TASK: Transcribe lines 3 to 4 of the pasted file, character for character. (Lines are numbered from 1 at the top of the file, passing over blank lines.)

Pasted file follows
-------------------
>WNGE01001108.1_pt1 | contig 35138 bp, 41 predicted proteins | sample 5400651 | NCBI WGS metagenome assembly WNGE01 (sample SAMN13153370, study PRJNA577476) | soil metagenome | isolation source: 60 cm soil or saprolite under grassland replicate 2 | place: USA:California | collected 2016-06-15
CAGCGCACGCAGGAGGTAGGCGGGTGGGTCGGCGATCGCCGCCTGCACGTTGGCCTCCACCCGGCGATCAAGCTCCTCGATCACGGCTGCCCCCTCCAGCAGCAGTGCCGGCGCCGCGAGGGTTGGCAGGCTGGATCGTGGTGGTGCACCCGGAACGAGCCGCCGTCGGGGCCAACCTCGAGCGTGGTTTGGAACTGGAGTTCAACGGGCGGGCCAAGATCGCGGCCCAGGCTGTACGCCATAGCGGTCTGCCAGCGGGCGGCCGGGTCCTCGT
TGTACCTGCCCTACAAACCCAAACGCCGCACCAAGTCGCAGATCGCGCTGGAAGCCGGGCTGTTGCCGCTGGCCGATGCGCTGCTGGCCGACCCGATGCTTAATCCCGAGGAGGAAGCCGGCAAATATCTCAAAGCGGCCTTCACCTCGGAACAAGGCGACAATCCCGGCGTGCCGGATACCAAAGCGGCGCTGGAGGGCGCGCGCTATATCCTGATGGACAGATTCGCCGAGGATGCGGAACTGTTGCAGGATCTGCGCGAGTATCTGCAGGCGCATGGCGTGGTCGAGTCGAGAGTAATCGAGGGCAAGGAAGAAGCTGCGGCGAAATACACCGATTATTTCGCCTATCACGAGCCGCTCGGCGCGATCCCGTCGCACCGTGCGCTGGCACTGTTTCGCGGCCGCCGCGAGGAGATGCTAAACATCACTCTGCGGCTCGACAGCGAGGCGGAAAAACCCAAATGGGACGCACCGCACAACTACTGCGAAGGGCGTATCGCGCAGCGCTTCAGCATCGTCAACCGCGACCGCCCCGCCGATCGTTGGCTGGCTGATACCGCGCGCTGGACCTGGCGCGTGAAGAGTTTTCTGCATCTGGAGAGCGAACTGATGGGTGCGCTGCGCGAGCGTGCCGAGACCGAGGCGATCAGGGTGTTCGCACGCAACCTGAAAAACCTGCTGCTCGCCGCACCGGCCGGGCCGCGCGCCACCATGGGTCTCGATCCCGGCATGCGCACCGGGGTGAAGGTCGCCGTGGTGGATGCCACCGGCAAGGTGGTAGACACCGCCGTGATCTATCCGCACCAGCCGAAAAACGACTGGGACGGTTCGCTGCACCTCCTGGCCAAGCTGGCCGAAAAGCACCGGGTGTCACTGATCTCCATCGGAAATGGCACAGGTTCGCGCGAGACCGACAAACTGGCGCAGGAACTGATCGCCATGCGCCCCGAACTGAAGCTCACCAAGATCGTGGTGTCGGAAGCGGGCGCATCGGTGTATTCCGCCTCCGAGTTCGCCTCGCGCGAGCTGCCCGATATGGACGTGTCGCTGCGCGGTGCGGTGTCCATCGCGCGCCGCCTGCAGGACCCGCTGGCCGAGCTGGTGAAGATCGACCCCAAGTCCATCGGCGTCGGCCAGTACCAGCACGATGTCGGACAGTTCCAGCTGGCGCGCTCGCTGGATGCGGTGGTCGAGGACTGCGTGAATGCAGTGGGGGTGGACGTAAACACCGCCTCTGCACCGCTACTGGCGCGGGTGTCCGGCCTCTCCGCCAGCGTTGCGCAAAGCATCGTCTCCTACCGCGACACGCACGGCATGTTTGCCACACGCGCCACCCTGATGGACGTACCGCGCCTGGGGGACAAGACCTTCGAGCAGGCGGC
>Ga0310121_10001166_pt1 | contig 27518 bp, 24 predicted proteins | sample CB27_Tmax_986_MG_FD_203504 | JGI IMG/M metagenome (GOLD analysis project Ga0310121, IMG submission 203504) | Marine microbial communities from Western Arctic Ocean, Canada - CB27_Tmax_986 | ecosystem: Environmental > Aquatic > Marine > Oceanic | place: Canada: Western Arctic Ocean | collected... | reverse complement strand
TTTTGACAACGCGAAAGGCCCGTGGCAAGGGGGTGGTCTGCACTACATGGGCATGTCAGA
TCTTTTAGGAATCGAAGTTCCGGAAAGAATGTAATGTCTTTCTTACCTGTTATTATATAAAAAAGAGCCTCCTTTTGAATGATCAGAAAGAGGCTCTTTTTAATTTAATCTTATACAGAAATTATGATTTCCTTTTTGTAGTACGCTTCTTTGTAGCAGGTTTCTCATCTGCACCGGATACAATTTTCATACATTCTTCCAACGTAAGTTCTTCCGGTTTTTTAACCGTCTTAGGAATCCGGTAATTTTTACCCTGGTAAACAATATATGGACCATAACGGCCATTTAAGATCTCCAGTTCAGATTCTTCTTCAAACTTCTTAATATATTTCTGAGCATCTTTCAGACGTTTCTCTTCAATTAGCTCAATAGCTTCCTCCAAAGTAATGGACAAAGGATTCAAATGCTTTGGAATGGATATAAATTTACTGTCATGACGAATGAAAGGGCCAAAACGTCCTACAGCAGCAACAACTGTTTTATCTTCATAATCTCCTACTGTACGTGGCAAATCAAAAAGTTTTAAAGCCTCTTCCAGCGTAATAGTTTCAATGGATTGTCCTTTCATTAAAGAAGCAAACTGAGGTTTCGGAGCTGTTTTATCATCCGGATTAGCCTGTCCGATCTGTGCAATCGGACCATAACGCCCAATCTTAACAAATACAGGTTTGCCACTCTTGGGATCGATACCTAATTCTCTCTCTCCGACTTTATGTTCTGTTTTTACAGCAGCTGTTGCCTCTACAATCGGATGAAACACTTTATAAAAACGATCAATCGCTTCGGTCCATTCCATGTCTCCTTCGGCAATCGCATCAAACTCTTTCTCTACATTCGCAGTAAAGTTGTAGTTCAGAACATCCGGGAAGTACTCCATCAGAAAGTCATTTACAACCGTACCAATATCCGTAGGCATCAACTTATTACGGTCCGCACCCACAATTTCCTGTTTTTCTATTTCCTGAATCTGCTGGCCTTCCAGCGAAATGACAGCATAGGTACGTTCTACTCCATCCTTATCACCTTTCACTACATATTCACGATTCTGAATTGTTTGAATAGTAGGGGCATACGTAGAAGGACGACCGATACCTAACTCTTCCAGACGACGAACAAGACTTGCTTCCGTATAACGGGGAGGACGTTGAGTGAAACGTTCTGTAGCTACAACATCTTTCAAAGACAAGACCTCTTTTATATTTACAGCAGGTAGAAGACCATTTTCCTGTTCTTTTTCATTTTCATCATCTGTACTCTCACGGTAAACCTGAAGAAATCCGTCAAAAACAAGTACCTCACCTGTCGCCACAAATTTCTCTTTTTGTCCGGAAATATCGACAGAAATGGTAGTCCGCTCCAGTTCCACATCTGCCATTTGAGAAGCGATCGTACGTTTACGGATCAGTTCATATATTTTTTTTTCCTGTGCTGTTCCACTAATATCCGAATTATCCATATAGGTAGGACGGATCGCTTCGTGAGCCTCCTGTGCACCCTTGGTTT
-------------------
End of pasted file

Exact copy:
TGTACCTGCCCTACAAACCCAAACGCCGCACCAAGTCGCAGATCGCGCTGGAAGCCGGGCTGTTGCCGCTGGCCGATGCGCTGCTGGCCGACCCGATGCTTAATCCCGAGGAGGAAGCCGGCAAATATCTCAAAGCGGCCTTCACCTCGGAACAAGGCGACAATCCCGGCGTGCCGGATACCAAAGCGGCGCTGGAGGGCGCGCGCTATATCCTGATGGACAGATTCGCCGAGGATGCGGAACTGTTGCAGGATCTGCGCGAGTATCTGCAGGCGCATGGCGTGGTCGAGTCGAGAGTAATCGAGGGCAAGGAAGAAGCTGCGGCGAAATACACCGATTATTTCGCCTATCACGAGCCGCTCGGCGCGATCCCGTCGCACCGTGCGCTGGCACTGTTTCGCGGCCGCCGCGAGGAGATGCTAAACATCACTCTGCGGCTCGACAGCGAGGCGGAAAAACCCAAATGGGACGCACCGCACAACTACTGCGAAGGGCGTATCGCGCAGCGCTTCAGCATCGTCAACCGCGACCGCCCCGCCGATCGTTGGCTGGCTGATACCGCGCGCTGGACCTGGCGCGTGAAGAGTTTTCTGCATCTGGAGAGCGAACTGATGGGTGCGCTGCGCGAGCGTGCCGAGACCGAGGCGATCAGGGTGTTCGCACGCAACCTGAAAAACCTGCTGCTCGCCGCACCGGCCGGGCCGCGCGCCACCATGGGTCTCGATCCCGGCATGCGCACCGGGGTGAAGGTCGCCGTGGTGGATGCCACCGGCAAGGTGGTAGACACCGCCGTGATCTATCCGCACCAGCCGAAAAACGACTGGGACGGTTCGCTGCACCTCCTGGCCAAGCTGGCCGAAAAGCACCGGGTGTCACTGATCTCCATCGGAAATGGCACAGGTTCGCGCGAGACCGACAAACTGGCGCAGGAACTGATCGCCATGCGCCCCGAACTGAAGCTCACCAAGATCGTGGTGTCGGAAGCGGGCGCATCGGTGTATTCCGCCTCCGAGTTCGCCTCGCGCGAGCTGCCCGATATGGACGTGTCGCTGCGCGGTGCGGTGTCCATCGCGCGCCGCCTGCAGGACCCGCTGGCCGAGCTGGTGAAGATCGACCCCAAGTCCATCGGCGTCGGCCAGTACCAGCACGATGTCGGACAGTTCCAGCTGGCGCGCTCGCTGGATGCGGTGGTCGAGGACTGCGTGAATGCAGTGGGGGTGGACGTAAACACCGCCTCTGCACCGCTACTGGCGCGGGTGTCCGGCCTCTCCGCCAGCGTTGCGCAAAGCATCGTCTCCTACCGCGACACGCACGGCATGTTTGCCACACGCGCCACCCTGATGGACGTACCGCGCCTGGGGGACAAGACCTTCGAGCAGGCGGC
>Ga0310121_10001166_pt1 | contig 27518 bp, 24 predicted proteins | sample CB27_Tmax_986_MG_FD_203504 | JGI IMG/M metagenome (GOLD analysis project Ga0310121, IMG submission 203504) | Marine microbial communities from Western Arctic Ocean, Canada - CB27_Tmax_986 | ecosystem: Environmental > Aquatic > Marine > Oceanic | place: Canada: Western Arctic Ocean | collected... | reverse complement strand